[CentOS] RAID5 or RAID50 for database?

Fri May 23 14:31:45 UTC 2008
Guy Boisvert <boisvert.guy at videotron.ca>

Linux wrote:
> On Fri, May 23, 2008 at 8:28 AM, Guy Boisvert <boisvert.guy at videotron.ca> wrote:
>> "More intelligently designed" -> Could you please tell us more on this one?
> Simple answer: Open Source (and for a long time) I guess you know what
> it means. But I wander if source of Adaptec raid controller's firmware
> is opened in recent years.

Well, i respect Open Source (and your opinion) very much but your 
comparison imply that you had access to Adaptec's code!  Maybe you 
really had access, i don't know.  If it's the case, then thanks you for 
having shared this knowledge.

>> Not easily recoverable?  I did recovery many time without a hitch (Adaptec,
>> 3Ware, LSI, PERC)!
> Try recovering 3Ware failed disks with Adaptec then. Nearly every
> vendor has his own way in details. Yes, mostly documented but not
> interchangable. And I do not mean only RAID-1.

You're talking about failed disks or controller?

With controller, easy with my backups (or backup card).  People with no 
tolerance to failing controller arrange things accordingly like i do.

With disks, irrelevant.

>> As for RAID 10 with 3 disks, mmm... go see:
>> http://en.wikipedia.org/wiki/Redundant_array_of_independent_disks
> mdadm Raid-10 is neither 1+0 nor 0+1. So 3 disks is enough to supply a
> minimum level of redundancy. You should have 2 copies of each stripes
> on either 2 of 3 disks. But in 3 disk configuration loss of 2 disk
> means total loss. Go check with man mdadm.

Well, educate me (and maybe others) M8.  I learn things everyday and i 
like it.  How would you do RAID10 with 3 disks?  I know how to do it 
with at least 4, then 6 and so on.

As for RAID-10, more below.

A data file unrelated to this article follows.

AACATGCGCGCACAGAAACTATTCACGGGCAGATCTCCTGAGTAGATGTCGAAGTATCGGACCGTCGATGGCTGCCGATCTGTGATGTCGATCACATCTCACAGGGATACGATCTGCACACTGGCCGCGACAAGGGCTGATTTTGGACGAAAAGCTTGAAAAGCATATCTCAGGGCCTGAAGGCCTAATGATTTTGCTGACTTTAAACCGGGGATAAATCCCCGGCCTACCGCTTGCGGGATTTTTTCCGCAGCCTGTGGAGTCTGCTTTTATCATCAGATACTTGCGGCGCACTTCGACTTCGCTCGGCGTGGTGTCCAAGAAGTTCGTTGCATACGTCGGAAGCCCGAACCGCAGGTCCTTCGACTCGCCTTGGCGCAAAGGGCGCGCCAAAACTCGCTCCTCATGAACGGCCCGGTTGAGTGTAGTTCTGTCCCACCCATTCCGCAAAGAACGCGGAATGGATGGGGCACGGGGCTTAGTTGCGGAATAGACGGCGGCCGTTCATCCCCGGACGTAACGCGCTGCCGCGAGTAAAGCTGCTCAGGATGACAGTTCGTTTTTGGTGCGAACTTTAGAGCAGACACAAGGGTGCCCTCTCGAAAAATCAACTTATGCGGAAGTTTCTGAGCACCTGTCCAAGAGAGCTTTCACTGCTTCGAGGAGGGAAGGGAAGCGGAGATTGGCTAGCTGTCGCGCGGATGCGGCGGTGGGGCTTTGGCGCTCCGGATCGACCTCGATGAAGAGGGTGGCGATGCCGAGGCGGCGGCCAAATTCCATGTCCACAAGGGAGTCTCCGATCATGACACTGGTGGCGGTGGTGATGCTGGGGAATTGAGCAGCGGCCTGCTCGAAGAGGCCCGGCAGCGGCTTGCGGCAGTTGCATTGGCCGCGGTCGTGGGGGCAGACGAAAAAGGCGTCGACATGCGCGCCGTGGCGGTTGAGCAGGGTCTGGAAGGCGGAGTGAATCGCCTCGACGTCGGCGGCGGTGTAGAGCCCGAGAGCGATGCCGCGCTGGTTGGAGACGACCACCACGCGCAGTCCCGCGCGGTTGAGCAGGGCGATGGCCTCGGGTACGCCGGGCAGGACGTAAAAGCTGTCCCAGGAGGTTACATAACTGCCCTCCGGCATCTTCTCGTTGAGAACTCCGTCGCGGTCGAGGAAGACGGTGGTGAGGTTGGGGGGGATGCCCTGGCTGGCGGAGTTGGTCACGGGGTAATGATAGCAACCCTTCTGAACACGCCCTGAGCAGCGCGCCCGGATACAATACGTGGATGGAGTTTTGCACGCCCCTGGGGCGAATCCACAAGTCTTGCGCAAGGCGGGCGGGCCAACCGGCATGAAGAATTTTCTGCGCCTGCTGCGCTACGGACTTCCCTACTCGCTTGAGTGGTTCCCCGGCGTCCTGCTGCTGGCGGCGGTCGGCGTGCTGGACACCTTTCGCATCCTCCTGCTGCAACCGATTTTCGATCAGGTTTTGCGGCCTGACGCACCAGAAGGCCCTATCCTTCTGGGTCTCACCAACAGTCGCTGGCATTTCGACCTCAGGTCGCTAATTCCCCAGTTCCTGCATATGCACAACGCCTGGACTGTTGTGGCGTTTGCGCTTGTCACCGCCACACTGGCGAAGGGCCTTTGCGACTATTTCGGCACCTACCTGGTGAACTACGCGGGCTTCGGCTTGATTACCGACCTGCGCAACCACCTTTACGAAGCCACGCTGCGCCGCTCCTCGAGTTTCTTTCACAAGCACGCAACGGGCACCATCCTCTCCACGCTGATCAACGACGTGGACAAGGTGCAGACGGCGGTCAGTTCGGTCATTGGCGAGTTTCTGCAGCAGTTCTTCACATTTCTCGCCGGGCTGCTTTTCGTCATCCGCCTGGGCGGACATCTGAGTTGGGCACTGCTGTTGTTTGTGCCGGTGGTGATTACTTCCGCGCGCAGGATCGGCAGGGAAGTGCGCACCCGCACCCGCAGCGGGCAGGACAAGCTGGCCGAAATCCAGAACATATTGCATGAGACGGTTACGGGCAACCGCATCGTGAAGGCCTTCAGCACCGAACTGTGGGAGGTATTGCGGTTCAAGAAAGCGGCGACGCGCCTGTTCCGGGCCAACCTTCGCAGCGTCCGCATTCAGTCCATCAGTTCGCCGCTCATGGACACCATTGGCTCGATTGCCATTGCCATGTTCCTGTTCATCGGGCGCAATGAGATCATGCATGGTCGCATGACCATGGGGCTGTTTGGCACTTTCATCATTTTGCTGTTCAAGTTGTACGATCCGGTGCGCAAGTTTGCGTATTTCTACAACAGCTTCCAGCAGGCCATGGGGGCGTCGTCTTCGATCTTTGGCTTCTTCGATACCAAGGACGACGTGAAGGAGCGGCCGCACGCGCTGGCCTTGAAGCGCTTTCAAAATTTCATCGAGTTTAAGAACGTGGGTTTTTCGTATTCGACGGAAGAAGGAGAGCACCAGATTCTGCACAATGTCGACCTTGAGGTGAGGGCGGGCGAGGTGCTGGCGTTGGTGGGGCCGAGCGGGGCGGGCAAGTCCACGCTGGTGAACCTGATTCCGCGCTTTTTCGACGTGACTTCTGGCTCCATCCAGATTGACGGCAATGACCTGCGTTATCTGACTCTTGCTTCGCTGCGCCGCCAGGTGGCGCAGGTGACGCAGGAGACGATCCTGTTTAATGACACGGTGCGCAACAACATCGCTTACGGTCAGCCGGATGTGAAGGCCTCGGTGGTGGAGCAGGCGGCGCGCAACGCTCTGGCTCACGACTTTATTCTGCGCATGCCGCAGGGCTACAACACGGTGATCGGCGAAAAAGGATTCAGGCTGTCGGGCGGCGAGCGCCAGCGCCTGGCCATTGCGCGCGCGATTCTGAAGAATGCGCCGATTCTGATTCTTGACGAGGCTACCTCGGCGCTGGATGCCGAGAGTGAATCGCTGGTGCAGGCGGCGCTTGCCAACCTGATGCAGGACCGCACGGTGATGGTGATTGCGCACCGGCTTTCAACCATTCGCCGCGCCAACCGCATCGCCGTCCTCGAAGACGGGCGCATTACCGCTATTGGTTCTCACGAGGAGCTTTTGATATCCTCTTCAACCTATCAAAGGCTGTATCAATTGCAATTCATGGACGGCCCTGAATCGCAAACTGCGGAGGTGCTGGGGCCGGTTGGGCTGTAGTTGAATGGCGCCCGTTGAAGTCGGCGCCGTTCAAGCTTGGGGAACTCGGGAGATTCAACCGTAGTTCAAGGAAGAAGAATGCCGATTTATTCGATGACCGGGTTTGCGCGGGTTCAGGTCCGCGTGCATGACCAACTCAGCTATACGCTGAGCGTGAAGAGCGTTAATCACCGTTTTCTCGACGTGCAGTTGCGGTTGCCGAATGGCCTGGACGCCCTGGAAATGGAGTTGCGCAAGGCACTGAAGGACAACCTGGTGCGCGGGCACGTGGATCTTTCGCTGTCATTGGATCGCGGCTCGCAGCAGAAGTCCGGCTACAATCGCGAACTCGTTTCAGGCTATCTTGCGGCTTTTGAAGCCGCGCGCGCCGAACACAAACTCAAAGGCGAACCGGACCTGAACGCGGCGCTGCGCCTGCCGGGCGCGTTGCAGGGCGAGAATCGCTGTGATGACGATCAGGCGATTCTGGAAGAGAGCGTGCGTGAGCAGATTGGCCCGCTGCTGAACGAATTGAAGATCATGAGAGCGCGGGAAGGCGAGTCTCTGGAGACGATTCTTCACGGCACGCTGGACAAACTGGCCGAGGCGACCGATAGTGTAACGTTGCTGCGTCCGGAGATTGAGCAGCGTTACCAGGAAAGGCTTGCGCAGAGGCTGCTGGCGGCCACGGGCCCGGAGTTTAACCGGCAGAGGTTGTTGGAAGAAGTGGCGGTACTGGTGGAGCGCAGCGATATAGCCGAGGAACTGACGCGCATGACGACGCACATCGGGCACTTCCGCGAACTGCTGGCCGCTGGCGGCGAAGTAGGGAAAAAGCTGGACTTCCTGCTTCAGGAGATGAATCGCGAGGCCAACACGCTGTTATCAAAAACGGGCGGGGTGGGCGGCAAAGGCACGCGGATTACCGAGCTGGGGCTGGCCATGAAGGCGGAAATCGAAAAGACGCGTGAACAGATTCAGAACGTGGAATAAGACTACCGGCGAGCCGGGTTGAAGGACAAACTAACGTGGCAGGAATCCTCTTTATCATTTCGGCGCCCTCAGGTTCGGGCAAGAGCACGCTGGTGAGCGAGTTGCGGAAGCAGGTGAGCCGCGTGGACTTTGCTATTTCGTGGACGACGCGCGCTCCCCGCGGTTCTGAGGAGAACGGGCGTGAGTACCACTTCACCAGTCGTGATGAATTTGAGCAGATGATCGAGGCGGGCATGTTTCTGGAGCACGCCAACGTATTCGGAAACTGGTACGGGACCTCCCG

> Well, my parents taught me understanding what I read better than you
> (although I'm not a native English speaker)

Well, english is neither my native language!  As for reading, i'm not 
that bad but i may have misunderstood what you really meant.  In that 
case, please forgive me!  I didn't meant to be rude or anything.

>> Hey, have a nice day "Linuxito" !
> Thanks buddy.
> And for referance, try reading this [1]
> I do not want to start a flame, just sharing my experience with
> different hardwares. This comparison about software-hardware raid
> excludes SAN and other external RAID solutions. Externally attached
> storage is outside the scope of this discussion. Externally connected
> solutions can obviously be SAN, software RAID, hardware RAID, or a
> combination thereof. [1]
> [1] http://linux.yyz.us/why-software-raid.html

I agree that the compatibility is great with software RAID.  However, 
there are some limitations at least in performance (Bus saturation, etc).

I "tried to read" your reference (the URL you kindly provided me, 
thanks) and, quote:

"When the top array is a RAID 0 (such as in RAID 10 and RAID 50) most 
vendors omit the "+", though RAID 5+0 is clearer."

"RAID 1+0: mirrored sets in a striped set (minimum four disks; even 
number of disks) provides fault tolerance and improved performance but 
increases complexity. The key difference from RAID 0+1 is that RAID 1+0 
creates a striped set from a series of mirrored drives. In a failed disk 
situation RAID 1+0 performs better because all the remaining disks 
continue to be used. The array can sustain multiple drive losses so long 
as no mirror loses both its drives."

So they say, and correct me if i'm wrong, that RAID10 is a RAID 1 of 
RAID 0.  A mirror of stripe sets.  You said it's not that, i lost you on 
this one.

    |-- Mirror ----|
    |              |

   -- D1a        -- D1b
   |             |
   | Striped     | Striped
   |             |
   -- D2a        -- D2b
   |             |
   ...           ...
   |             |
   -- Dna        -- Dnb

So that's why i don't get what you mean by RAID10 with 3 disks.  Please 

Guy Boisvert, ing.
IngTegration inc.